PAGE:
Longtime readers of the blog know of my longtime
love obsession hate fascination passion focus on life expectancy as a metric of quality. YES I KNOW IT HAS FLAWS. But still, at some point, we have to acknowledge that it has some uses, no?
One of my issues with the arguments people muster against life expectancy is that they are all so small. They attack some individual behavior or factor that might affect life expectancy in some minimal way, but nowhere near enough to cause the big differences we see. It’s smoking. It’s drinking. It’s accidents. It’s immigrants. It’s chemicals in the water. It’s stupidity. It’s suicide. It’s freedom.
It doesn’t matter that tons of these arguments are just plain wrong. It doesn’t matter that even after you eliminate them from the equation, our life expectancy still sucks. People hold on to them like crazy because they don’t want to believe that it could be the health care system.
What I love about this new paper is that it looks at so many aspects of health, and in so many of them it seems that we’re lagging in terms of preventing mortality. When you see something like that, you can either try and believe a million things are going on, or adopt one simpler answer – the health care system may need improving.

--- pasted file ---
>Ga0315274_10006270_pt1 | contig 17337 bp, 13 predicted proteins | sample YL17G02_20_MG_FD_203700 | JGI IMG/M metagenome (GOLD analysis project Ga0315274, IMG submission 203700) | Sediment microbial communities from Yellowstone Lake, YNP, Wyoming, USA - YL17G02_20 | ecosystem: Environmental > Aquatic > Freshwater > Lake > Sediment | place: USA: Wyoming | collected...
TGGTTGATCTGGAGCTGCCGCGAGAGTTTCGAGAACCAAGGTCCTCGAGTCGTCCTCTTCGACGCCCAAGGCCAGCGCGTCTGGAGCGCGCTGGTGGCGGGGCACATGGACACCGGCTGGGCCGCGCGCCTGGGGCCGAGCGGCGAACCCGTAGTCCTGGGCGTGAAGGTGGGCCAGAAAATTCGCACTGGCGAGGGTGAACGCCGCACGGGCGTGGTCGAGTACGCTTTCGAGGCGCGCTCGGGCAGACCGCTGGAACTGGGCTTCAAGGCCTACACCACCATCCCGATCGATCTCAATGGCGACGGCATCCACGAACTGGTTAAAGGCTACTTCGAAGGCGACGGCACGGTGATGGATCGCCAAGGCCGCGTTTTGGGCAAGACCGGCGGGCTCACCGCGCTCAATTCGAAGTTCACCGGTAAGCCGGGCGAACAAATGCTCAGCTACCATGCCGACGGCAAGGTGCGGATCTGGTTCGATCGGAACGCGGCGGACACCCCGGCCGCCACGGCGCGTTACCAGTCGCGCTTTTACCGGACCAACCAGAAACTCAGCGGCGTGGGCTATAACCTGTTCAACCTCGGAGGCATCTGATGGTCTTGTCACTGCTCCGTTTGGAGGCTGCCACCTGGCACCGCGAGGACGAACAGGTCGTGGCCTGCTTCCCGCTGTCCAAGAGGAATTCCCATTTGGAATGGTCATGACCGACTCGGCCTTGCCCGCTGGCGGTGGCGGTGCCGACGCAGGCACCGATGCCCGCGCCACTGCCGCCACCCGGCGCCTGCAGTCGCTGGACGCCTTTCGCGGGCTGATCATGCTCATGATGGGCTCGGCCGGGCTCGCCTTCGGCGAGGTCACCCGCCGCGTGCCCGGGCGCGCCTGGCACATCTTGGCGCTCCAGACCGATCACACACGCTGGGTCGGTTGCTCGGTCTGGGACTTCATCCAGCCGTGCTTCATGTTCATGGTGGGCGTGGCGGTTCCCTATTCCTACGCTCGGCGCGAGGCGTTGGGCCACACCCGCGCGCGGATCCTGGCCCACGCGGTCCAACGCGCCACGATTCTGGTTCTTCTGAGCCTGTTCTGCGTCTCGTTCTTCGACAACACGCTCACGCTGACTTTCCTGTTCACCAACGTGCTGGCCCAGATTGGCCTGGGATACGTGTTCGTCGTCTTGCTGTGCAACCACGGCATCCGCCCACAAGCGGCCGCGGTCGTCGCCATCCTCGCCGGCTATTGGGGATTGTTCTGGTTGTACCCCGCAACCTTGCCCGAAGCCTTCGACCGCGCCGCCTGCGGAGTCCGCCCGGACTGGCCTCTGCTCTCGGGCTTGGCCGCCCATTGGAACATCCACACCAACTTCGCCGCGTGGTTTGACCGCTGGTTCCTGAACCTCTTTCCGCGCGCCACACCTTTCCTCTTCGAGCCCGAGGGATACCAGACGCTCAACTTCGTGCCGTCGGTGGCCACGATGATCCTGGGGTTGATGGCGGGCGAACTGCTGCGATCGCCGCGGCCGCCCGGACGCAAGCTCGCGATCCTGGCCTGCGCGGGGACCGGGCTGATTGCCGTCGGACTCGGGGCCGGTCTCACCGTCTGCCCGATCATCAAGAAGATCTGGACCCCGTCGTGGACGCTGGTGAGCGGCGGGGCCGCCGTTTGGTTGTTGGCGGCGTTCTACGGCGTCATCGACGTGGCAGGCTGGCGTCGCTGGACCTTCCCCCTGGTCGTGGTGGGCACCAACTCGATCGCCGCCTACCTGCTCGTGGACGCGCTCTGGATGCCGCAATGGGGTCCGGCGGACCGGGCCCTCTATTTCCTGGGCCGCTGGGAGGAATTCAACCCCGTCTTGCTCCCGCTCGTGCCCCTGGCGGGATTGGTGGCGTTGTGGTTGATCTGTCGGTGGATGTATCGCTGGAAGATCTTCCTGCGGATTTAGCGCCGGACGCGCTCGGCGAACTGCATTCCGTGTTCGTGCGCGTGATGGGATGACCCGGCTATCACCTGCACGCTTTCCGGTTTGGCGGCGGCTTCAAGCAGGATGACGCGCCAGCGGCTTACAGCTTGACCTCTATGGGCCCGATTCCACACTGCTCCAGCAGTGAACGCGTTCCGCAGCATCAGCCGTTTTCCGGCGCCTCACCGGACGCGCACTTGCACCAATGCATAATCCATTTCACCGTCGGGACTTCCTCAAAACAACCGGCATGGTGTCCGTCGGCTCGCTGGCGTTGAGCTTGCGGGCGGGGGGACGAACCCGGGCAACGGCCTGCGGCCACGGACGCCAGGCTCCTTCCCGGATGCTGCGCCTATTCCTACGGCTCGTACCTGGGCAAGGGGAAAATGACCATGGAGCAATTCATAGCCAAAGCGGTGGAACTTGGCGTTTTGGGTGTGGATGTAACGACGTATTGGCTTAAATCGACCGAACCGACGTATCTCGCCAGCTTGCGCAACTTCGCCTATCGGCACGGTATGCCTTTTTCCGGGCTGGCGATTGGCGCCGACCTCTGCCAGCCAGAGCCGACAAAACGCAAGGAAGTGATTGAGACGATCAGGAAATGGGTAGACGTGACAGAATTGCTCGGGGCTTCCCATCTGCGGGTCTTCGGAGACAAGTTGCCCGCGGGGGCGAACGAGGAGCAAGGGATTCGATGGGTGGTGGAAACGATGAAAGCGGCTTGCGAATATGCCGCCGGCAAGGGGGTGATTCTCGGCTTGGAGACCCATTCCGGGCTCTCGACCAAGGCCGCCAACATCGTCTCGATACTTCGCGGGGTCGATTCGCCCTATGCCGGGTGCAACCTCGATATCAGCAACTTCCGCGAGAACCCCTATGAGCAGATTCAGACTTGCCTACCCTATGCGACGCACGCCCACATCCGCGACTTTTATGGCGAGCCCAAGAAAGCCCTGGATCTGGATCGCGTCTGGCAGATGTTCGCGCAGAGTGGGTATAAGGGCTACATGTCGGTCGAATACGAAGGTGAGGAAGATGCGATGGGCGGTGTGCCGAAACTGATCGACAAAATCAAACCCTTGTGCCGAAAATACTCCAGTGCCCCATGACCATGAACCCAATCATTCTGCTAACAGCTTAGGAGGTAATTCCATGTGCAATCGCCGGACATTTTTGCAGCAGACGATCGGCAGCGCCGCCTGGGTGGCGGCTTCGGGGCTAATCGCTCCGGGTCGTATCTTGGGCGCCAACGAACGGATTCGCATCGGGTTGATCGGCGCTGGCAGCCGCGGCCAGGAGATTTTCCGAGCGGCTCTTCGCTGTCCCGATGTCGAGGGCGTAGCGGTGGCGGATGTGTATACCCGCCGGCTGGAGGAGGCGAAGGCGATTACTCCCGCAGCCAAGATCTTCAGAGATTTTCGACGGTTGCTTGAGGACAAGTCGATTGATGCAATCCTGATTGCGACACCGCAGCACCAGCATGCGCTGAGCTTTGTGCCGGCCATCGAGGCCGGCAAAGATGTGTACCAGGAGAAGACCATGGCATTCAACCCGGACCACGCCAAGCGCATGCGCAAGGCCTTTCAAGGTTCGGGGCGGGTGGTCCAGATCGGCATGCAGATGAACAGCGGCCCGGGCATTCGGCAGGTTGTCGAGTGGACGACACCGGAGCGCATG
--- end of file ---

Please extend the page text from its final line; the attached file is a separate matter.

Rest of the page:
What I also love is that the conclusions get away from the usual arguments about access and focus on the actual delivery of care. The problem is how fragmented we are, that we “favor procedures over comprehensive longitudinal care, and absence of organizational strategy at the individual system level.”
Somehow life expectancy has become a partisan issue. It shouldn’t be. Moreover, trying to fix our system so that it provides more comprehensive and organized care would improve overall quality, not just mortality. Don’t we want that? Who doesn’t?
Sometimes admitting we have a problem is the first step towards fixing it.